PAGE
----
3. Much of Christian higher education takes new ideas and tries to force them into old systems.
Offer a new idea and a committee will be formed to study it. Binders will be filled. A college should be proud to offer a distinctive education, but administrative structure and procedures are not what education is.
Different ways of delivering ideas can help enhance a school by adding new sorts of students. Many of the problems of present online education have come from trying to force it into the 1950’s credit/unit credentialing mold.
Educational entrepreneurs will come to a school with an idea. The first response? “This is a great idea!” The second response? “Let’s fit that idea into the old way of doing business.” The new plan becomes new jargon for the old way of doing business.
There is an alternative.
Walt Disney had the right idea. When his own company refused to innovate, he built a subsidiary that could play by different rules and try out new ideas. Too often when an innovator approaches a Christian school, the new wine is welcomed so long as it forced to age in binders and committee meetings so it can be poured into old wineskins.
4. Much of Christian higher education aims to reproduce the great 1950’s era schools: the American “collegiate experience.”
There is room, thank God, for schools that preserve this way of being—one thinks of Rice or Texas A&M. Oxford University is a wonderful place that perpetuates an even older model.
Just as Oxford did not prevent the formation of the American university, so the goodness in the American schools should not stop us from serving different people even better.
Almost all Christian colleges lack the resources to do the Oxford model or the American university model properly. The time has come to step back and see what technology allows. What if we had the best of the American collegiate system, stripped of the expensive campus, administration, and student life aspects, and the best of the one-on-one education offered by the Oxford tutorial?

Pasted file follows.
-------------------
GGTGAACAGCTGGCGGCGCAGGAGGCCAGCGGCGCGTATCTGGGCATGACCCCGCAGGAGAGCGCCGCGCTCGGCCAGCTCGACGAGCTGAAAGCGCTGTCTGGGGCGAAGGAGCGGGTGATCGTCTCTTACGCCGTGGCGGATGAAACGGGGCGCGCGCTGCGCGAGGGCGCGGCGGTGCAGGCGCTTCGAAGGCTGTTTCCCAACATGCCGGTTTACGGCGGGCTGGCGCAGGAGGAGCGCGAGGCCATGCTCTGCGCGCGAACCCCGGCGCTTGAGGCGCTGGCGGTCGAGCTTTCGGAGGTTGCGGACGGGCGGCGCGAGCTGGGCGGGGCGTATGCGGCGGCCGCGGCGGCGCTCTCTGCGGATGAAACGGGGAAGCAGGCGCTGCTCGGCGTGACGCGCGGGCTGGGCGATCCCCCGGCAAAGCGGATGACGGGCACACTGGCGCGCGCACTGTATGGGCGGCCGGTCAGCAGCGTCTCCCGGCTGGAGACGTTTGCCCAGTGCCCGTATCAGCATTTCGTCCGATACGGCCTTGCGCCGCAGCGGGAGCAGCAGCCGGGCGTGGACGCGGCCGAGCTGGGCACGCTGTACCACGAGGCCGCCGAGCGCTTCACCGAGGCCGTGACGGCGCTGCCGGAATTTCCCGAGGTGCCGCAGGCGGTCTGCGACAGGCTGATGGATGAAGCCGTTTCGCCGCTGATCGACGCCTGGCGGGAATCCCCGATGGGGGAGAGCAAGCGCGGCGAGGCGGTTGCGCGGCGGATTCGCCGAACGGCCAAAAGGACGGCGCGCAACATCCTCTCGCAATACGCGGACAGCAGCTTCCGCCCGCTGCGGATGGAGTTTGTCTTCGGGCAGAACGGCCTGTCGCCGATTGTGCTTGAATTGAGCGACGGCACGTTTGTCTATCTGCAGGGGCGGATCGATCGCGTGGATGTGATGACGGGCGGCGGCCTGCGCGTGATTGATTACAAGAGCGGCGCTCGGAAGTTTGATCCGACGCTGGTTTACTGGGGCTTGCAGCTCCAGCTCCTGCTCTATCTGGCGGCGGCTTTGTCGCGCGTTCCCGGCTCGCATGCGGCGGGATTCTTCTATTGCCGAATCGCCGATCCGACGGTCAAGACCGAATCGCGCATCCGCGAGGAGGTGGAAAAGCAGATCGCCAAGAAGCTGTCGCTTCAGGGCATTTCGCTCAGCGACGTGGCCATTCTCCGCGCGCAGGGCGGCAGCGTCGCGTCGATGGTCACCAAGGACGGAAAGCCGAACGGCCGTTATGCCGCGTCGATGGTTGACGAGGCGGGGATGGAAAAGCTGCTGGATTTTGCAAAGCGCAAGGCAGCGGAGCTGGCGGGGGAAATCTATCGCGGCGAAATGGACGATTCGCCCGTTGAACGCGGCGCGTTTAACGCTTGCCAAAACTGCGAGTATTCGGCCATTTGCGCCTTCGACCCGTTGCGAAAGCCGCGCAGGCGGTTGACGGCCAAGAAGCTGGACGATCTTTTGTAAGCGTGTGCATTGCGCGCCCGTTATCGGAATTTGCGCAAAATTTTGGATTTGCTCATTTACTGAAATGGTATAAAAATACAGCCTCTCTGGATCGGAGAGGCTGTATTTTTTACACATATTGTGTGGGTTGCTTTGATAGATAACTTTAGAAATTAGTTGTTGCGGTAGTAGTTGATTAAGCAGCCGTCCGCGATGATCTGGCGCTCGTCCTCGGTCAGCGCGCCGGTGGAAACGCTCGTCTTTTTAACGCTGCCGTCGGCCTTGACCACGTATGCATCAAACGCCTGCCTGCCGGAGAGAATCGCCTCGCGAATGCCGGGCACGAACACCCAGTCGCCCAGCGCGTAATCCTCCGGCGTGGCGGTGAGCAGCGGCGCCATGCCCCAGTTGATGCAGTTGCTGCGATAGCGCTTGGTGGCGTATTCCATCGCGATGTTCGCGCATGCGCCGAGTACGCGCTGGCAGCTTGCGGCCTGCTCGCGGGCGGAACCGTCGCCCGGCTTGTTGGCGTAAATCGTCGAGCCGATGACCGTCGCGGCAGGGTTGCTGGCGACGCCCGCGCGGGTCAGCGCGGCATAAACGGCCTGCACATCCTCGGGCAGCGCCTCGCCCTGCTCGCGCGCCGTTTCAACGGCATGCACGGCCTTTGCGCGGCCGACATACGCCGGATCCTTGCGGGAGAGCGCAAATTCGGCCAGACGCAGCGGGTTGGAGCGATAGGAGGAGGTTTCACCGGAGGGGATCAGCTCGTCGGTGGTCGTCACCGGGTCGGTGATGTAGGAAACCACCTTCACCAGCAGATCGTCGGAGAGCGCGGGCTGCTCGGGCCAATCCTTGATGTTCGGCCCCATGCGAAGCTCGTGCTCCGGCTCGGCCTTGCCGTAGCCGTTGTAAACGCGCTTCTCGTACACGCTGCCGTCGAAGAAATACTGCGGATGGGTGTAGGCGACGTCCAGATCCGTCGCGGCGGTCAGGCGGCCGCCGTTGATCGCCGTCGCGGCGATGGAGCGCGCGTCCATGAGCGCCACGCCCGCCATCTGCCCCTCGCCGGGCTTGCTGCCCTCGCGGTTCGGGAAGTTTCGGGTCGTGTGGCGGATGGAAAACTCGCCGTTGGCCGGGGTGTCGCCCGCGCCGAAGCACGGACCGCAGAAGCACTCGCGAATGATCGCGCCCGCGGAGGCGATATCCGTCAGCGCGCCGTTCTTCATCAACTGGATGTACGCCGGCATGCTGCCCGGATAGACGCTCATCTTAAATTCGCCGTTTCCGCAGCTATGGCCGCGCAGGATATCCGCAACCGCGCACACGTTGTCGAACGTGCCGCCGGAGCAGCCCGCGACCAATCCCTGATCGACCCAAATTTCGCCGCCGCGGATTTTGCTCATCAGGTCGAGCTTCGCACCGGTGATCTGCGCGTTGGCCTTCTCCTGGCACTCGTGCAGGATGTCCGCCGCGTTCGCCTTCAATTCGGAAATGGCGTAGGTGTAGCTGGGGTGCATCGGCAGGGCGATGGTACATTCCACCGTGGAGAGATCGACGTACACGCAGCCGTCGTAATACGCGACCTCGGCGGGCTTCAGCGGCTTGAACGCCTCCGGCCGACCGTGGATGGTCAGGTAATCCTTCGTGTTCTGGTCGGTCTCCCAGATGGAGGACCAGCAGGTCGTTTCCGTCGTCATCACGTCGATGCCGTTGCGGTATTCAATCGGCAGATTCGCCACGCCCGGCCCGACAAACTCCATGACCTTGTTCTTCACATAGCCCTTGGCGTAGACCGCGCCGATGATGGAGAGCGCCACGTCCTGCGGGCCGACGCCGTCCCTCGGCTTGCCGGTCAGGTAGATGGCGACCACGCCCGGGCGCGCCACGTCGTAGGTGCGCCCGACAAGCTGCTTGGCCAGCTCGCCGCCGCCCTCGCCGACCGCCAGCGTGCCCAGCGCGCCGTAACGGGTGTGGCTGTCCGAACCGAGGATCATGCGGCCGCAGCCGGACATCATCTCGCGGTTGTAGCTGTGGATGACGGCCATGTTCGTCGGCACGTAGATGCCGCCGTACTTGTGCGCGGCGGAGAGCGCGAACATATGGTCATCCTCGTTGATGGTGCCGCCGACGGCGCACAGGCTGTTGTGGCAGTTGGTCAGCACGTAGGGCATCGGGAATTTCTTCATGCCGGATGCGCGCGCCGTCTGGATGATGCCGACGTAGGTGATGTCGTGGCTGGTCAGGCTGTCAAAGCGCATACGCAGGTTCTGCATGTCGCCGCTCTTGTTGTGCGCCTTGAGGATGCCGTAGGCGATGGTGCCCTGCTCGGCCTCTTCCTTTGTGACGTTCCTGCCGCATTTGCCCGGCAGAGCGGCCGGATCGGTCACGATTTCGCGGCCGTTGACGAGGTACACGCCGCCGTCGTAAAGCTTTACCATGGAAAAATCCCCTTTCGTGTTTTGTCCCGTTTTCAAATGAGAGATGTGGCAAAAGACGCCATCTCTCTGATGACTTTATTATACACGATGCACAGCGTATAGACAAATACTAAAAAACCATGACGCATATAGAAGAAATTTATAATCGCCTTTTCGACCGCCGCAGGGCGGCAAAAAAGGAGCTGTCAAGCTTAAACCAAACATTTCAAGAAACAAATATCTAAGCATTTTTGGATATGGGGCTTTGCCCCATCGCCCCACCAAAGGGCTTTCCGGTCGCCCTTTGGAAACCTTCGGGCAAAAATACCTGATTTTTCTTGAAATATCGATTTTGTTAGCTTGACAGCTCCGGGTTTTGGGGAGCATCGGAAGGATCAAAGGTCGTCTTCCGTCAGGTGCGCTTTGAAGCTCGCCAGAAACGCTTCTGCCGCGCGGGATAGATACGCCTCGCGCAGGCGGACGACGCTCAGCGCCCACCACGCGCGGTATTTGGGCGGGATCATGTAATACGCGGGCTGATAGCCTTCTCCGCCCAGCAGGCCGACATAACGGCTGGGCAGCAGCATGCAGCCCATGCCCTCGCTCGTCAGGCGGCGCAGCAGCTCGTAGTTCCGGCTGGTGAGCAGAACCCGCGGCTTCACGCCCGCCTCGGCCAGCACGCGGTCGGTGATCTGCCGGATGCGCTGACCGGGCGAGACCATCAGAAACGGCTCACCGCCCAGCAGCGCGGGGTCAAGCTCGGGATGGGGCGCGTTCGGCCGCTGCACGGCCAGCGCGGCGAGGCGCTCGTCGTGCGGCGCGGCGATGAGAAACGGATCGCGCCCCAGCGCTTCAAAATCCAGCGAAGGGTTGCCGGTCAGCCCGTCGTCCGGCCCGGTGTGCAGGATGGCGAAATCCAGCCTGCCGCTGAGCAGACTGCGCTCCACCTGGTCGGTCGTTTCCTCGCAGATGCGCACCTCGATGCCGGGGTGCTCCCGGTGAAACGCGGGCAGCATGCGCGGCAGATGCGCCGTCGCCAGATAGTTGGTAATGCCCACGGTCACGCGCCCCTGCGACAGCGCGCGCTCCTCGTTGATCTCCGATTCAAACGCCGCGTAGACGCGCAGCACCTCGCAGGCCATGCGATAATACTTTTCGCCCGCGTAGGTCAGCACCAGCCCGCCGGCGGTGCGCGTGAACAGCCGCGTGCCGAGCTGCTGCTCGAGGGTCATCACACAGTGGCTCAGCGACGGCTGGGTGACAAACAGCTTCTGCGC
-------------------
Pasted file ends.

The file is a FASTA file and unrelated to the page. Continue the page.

Sadly, professors are often the most resistant to change. We live in our comfortable Shires, ignoring the evils creeping up around us, protected from reality by noble administrators. We won the game by the old rules and resent that the rules must change.
We are content to encourage our students to borrow money as long as the system lasts for us.
God help us.
5. Much of Christian higher education is expanding up into graduate programs, instead of expanding down into secondary and primary education – areas that could use the help.
Too often the prestige factor induces schools to add doctoral degrees that are expensive to run and do not compete well in the marketplace. There is a place for alternative approaches to graduate education that are well-funded and do not (again) force students into debt.
Instead of adding to a graduate school market that is sometimes already oversaturated, many Christian schools should consider moving in the other direction by providing support for kindergarten through high school education. The Saint Constantine School has pioneered this idea with innovative leaders such as Greg Thornbury at The King’s College (NYC). We have gotten far enough to see that it works!